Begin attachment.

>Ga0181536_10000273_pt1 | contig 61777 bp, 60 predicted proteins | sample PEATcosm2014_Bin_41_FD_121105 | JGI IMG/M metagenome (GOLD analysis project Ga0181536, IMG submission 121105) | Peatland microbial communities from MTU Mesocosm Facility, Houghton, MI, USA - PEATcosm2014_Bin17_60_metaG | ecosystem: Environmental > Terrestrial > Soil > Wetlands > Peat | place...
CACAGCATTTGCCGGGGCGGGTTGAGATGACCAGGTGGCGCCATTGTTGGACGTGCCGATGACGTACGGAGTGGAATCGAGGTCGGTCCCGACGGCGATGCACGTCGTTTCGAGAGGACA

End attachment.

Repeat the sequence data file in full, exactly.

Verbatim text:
>Ga0181536_10000273_pt1 | contig 61777 bp, 60 predicted proteins | sample PEATcosm2014_Bin_41_FD_121105 | JGI IMG/M metagenome (GOLD analysis project Ga0181536, IMG submission 121105) | Peatland microbial communities from MTU Mesocosm Facility, Houghton, MI, USA - PEATcosm2014_Bin17_60_metaG | ecosystem: Environmental > Terrestrial > Soil > Wetlands > Peat | place...
CACAGCATTTGCCGGGGCGGGTTGAGATGACCAGGTGGCGCCATTGTTGGACGTGCCGATGACGTACGGAGTGGAATCGAGGTCGGTCCCGACGGCGATGCACGTCGTTTCGAGAGGACA